- I made a deal with my school to paint a mural for them, in exchange for another wall to paint with my kids. I’ve been working on it for weeks, but its turning out nicely. It had to be based on values, but I got to design it myself. It certainly beats the ugly cement that was there before. I don't have a picture of the finished product, but here I am at the beginning:
- Oh. Cant’ forget the strike. Not a lot to say, just that a teachers strike cancelled classes from the beginning of September until the end of October, and left me, and my projects, up in the air. We’re back in session now after two months, and that’s all I have to say about that.
- September and October were especially hard for one explicit reason (and it wasn’t the strike). Rumors spread like wildfire that a girl from 4th grade had gotten pregnant. Now, my most important work for the past 7 months has been my sex-ed classes with the 4th and 5th graders (of secondary, there are also 4th and 5th primary classes). It’s been pretty great, albeit controversial, and this is information that they would never have received without these classes. So when I heard a 4th grader was pregnant, I was devastated. Not to mention the snarky comments I received from the principal about the failure of my classes. The news put me in a slump for about two whole months. Until, just last week, I found out some extremely bittersweet news… The girl was in 4th grade of PRIMARY. Meaning she was not a student of mine, but that she was also probably only 10 or 11 years old. It’s heartbreaking, but also motivational, I know there is still a whole lot of work I can do.
- I’ve been teaching English to a son of a store owner here and it’s actually been very successful. My favorite part is when we review fruits and he imitates me by pronouncing banana “bah-nieh-niah”. Makes me laugh every time.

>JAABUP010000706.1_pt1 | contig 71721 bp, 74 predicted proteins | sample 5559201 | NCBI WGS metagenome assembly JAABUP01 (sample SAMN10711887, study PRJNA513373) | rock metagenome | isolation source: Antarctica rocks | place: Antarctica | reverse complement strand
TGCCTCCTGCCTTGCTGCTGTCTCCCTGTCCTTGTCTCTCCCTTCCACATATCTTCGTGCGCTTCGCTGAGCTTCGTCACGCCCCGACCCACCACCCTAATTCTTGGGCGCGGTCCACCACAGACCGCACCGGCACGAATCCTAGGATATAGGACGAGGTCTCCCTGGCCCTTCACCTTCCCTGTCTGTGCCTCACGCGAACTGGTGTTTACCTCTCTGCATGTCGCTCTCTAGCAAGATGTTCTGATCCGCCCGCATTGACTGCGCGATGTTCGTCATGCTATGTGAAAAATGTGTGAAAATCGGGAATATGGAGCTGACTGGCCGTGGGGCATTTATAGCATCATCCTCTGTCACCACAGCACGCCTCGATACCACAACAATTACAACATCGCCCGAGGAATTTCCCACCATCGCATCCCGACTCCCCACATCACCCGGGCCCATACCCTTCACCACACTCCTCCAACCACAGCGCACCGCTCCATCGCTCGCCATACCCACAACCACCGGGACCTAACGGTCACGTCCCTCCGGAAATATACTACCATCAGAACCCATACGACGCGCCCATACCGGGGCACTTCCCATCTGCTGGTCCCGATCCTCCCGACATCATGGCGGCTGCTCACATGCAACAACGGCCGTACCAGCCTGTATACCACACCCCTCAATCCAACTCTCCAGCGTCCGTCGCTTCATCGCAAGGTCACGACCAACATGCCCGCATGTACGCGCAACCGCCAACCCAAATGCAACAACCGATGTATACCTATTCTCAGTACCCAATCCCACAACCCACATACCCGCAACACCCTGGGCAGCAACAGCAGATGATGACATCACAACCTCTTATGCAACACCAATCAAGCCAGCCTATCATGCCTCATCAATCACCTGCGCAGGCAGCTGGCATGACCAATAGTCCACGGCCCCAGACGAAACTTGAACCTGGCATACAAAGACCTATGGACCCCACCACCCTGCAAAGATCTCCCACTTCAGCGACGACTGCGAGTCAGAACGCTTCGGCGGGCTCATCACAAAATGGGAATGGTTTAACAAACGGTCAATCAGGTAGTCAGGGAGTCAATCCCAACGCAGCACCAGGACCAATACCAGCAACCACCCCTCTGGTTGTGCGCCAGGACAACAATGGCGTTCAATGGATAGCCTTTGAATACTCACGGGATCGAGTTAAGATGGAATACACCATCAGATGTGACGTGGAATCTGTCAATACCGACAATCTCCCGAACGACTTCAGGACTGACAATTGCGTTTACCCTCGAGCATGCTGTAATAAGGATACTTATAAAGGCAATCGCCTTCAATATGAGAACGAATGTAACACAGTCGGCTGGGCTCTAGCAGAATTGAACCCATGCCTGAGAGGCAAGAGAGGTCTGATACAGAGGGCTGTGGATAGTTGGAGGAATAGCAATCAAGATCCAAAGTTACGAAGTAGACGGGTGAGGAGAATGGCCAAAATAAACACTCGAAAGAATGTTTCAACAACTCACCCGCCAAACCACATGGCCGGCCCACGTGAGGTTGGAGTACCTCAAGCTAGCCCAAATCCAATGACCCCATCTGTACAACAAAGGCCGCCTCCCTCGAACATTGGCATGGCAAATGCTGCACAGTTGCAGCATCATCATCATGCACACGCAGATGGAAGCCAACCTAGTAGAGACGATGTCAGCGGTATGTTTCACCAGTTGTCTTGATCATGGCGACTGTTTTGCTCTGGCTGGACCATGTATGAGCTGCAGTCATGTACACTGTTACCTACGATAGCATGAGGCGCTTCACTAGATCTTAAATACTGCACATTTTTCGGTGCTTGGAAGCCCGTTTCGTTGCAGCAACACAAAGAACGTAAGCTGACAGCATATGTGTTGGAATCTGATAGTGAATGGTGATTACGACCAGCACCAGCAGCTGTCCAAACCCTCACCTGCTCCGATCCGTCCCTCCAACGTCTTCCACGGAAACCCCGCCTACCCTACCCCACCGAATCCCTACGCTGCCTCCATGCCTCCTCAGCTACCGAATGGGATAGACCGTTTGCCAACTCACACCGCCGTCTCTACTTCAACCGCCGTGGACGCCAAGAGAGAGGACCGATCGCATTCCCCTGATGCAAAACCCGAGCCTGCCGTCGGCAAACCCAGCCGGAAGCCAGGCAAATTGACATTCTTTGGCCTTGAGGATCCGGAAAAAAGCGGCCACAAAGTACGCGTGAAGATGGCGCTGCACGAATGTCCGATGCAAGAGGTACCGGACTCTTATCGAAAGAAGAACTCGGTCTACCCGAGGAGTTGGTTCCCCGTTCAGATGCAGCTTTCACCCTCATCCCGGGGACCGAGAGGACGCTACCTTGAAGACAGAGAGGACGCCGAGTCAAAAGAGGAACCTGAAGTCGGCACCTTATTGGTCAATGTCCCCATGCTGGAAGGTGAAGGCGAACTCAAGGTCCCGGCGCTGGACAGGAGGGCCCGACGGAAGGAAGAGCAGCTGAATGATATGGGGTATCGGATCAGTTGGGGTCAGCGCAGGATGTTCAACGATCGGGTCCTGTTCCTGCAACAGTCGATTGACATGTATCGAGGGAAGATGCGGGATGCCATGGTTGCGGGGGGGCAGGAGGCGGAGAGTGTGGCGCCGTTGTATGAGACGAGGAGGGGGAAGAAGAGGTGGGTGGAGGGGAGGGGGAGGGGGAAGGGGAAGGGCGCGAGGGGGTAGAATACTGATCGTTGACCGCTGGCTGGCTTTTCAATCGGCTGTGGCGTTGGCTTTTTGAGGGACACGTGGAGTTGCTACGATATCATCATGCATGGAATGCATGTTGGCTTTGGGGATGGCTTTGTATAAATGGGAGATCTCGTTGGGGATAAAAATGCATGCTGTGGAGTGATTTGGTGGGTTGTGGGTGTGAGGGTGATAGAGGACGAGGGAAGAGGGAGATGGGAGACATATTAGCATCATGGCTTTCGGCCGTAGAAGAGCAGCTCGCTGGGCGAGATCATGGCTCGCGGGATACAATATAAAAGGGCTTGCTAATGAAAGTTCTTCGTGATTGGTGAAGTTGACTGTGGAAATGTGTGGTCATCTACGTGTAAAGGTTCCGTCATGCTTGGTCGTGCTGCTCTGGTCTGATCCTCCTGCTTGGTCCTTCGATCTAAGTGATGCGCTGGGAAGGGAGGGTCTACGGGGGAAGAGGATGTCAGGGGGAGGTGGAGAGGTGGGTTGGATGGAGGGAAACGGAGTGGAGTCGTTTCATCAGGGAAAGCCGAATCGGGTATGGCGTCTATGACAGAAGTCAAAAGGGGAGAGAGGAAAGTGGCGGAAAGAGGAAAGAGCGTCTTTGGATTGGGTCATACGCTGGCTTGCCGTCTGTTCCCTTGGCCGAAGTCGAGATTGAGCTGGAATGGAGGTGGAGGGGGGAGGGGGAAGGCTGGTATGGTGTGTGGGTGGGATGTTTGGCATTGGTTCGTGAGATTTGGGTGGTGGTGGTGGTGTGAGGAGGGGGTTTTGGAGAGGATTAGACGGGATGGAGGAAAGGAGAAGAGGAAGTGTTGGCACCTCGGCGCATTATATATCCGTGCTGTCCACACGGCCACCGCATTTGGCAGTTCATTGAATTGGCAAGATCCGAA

- I celebrated Halloween this year IN MY SITE! I wanted to plan an easy, but festive activity for the kids in my town. Halloween here is kind of seen as something that only the upper classes do, as it’s celebrated in the big cities, but never in rural towns. So I did a short lesson on Halloween in each of the primary classrooms and handed out mask templates and string so that each of them had a costume. On the 31st one of my best friends in site, Zinthia, and I handed out candies to all the kids who stopped by the municipality in their masks. It was a huge success and it made up for September and October being so hard.
- In other news, while celebrating Halloween with volunteers, I dressed up as a honey bear. Here I am at our favorite bar Trece Buhos with Keren who dressed up as a dead-on Frida Kahlo:
- On November 1st we celebrated Todos Santos. Almost every family in these parts makes bread on Todos Santos for their deceased. Last year I didn’t get a chance to participate so this year I made a point to be there. We only had a short time slot at the bakery to use their oven so we worked quickly (over 5 hours) making all the different bread shapes that the spirits require (5 dolls, 5 bunches of bananas, 5 donkeys, etc.). And the bread was 100% made from scratch – we grew and dried all our own wheat. Peru defines the Locally-Grown movement. Here’s my host brother Diego with his awesome bread doll:
- I cannot speak or write in accurate English anymore.
- Oh yeah, I climbed a mountain, Vallunaraju. Ice pick and all. Bam.
- I come home to visit in TWO WEEKS. For thanksgiving. I am going to eat ALL the food in the US (watch out Ethiopian restaurants and Trader Joes). And I am expecting BIG Amurican hugs. Please and Thank you.
This has been the world’s longest blog post. Goodnight.